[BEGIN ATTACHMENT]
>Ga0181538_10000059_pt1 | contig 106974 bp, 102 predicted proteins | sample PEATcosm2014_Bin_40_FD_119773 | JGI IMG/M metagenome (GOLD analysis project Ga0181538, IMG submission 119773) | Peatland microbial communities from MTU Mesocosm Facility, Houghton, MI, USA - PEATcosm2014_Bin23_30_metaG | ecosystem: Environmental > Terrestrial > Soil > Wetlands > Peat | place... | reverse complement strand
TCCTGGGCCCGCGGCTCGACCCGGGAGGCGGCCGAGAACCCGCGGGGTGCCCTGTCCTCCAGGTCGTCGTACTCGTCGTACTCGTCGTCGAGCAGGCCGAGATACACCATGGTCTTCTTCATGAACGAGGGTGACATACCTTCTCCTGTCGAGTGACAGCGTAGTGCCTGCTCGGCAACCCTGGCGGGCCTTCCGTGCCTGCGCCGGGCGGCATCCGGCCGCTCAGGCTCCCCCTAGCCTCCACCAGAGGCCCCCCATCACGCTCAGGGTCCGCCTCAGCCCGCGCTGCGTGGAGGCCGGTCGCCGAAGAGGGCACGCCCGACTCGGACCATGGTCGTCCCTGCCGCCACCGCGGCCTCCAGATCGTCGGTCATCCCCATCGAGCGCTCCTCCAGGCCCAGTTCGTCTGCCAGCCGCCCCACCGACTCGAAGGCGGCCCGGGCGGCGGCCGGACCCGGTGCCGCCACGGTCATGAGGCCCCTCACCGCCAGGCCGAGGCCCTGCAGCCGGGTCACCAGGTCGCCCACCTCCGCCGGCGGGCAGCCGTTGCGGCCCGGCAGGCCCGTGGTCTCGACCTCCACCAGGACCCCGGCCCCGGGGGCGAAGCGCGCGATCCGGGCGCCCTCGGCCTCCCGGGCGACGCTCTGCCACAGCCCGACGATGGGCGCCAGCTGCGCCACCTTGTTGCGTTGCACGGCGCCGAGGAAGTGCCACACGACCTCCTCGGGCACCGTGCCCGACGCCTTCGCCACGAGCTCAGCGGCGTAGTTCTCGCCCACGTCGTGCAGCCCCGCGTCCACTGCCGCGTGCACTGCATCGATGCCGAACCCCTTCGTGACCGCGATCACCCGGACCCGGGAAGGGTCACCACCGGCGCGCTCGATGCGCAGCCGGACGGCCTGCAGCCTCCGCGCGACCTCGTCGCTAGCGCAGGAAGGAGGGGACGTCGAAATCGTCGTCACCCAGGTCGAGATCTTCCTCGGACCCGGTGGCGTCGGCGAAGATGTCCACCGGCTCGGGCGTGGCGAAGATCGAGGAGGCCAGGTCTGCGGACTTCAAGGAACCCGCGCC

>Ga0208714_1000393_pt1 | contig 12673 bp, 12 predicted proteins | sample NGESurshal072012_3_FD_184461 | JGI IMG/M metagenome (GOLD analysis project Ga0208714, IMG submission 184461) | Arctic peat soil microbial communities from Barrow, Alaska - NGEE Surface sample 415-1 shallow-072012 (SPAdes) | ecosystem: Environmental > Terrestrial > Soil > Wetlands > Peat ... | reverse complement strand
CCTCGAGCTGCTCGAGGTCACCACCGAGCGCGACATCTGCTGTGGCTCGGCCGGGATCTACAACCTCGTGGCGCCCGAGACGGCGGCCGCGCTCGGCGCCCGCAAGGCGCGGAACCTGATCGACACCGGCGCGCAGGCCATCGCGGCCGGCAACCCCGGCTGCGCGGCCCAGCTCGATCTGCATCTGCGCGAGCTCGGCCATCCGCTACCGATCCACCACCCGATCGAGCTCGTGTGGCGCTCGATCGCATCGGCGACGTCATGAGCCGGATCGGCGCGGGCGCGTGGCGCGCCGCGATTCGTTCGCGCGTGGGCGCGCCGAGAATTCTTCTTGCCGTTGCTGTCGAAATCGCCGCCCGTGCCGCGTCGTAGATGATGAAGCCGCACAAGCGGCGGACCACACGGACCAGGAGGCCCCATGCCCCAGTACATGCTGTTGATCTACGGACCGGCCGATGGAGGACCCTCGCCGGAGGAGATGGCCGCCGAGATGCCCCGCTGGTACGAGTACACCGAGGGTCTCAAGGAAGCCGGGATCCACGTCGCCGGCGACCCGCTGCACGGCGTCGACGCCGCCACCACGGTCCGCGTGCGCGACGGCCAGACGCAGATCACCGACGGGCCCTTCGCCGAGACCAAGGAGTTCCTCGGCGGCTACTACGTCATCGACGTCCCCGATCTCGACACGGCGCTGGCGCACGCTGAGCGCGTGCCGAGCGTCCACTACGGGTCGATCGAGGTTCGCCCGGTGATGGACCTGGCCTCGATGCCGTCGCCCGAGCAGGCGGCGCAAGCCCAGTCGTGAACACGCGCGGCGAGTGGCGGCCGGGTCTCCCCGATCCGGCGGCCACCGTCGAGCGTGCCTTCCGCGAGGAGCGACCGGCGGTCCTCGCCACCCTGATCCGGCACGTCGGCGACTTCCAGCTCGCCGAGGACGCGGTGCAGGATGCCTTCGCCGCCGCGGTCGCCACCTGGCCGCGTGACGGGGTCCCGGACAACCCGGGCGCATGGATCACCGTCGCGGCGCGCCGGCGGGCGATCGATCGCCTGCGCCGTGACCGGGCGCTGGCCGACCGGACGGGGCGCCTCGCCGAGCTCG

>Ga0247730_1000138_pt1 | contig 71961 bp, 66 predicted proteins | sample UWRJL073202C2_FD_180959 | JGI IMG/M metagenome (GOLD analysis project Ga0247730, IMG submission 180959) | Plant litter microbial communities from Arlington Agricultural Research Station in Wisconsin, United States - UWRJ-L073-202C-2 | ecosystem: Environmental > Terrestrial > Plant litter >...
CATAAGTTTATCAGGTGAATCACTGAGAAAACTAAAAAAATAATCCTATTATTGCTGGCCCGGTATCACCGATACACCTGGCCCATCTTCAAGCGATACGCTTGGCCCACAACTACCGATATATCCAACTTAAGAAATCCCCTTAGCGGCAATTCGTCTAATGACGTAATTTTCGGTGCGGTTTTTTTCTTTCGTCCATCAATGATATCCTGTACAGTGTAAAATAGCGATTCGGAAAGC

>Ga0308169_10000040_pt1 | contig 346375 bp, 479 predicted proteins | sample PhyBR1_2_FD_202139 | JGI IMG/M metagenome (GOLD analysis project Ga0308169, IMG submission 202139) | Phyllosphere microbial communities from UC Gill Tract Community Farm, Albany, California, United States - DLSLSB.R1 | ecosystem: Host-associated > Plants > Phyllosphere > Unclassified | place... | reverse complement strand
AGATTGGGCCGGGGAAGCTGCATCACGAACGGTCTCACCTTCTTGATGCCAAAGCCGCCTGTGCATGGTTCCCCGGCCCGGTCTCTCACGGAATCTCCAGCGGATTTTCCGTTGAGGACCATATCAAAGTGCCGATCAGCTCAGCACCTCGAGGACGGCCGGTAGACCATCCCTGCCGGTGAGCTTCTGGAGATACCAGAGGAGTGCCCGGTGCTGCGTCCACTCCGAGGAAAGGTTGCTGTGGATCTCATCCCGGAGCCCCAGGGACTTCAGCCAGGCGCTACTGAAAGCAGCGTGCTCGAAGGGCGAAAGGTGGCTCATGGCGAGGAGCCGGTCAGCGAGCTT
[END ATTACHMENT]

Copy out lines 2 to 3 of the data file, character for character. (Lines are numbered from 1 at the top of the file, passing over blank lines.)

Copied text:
TCCTGGGCCCGCGGCTCGACCCGGGAGGCGGCCGAGAACCCGCGGGGTGCCCTGTCCTCCAGGTCGTCGTACTCGTCGTACTCGTCGTCGAGCAGGCCGAGATACACCATGGTCTTCTTCATGAACGAGGGTGACATACCTTCTCCTGTCGAGTGACAGCGTAGTGCCTGCTCGGCAACCCTGGCGGGCCTTCCGTGCCTGCGCCGGGCGGCATCCGGCCGCTCAGGCTCCCCCTAGCCTCCACCAGAGGCCCCCCATCACGCTCAGGGTCCGCCTCAGCCCGCGCTGCGTGGAGGCCGGTCGCCGAAGAGGGCACGCCCGACTCGGACCATGGTCGTCCCTGCCGCCACCGCGGCCTCCAGATCGTCGGTCATCCCCATCGAGCGCTCCTCCAGGCCCAGTTCGTCTGCCAGCCGCCCCACCGACTCGAAGGCGGCCCGGGCGGCGGCCGGACCCGGTGCCGCCACGGTCATGAGGCCCCTCACCGCCAGGCCGAGGCCCTGCAGCCGGGTCACCAGGTCGCCCACCTCCGCCGGCGGGCAGCCGTTGCGGCCCGGCAGGCCCGTGGTCTCGACCTCCACCAGGACCCCGGCCCCGGGGGCGAAGCGCGCGATCCGGGCGCCCTCGGCCTCCCGGGCGACGCTCTGCCACAGCCCGACGATGGGCGCCAGCTGCGCCACCTTGTTGCGTTGCACGGCGCCGAGGAAGTGCCACACGACCTCCTCGGGCACCGTGCCCGACGCCTTCGCCACGAGCTCAGCGGCGTAGTTCTCGCCCACGTCGTGCAGCCCCGCGTCCACTGCCGCGTGCACTGCATCGATGCCGAACCCCTTCGTGACCGCGATCACCCGGACCCGGGAAGGGTCACCACCGGCGCGCTCGATGCGCAGCCGGACGGCCTGCAGCCTCCGCGCGACCTCGTCGCTAGCGCAGGAAGGAGGGGACGTCGAAATCGTCGTCACCCAGGTCGAGATCTTCCTCGGACCCGGTGGCGTCGGCGAAGATGTCCACCGGCTCGGGCGTGGCGAAGATCGAGGAGGCCAGGTCTGCGGACTTCAAGGAACCCGCGCC

>Ga0208714_1000393_pt1 | contig 12673 bp, 12 predicted proteins | sample NGESurshal072012_3_FD_184461 | JGI IMG/M metagenome (GOLD analysis project Ga0208714, IMG submission 184461) | Arctic peat soil microbial communities from Barrow, Alaska - NGEE Surface sample 415-1 shallow-072012 (SPAdes) | ecosystem: Environmental > Terrestrial > Soil > Wetlands > Peat ... | reverse complement strand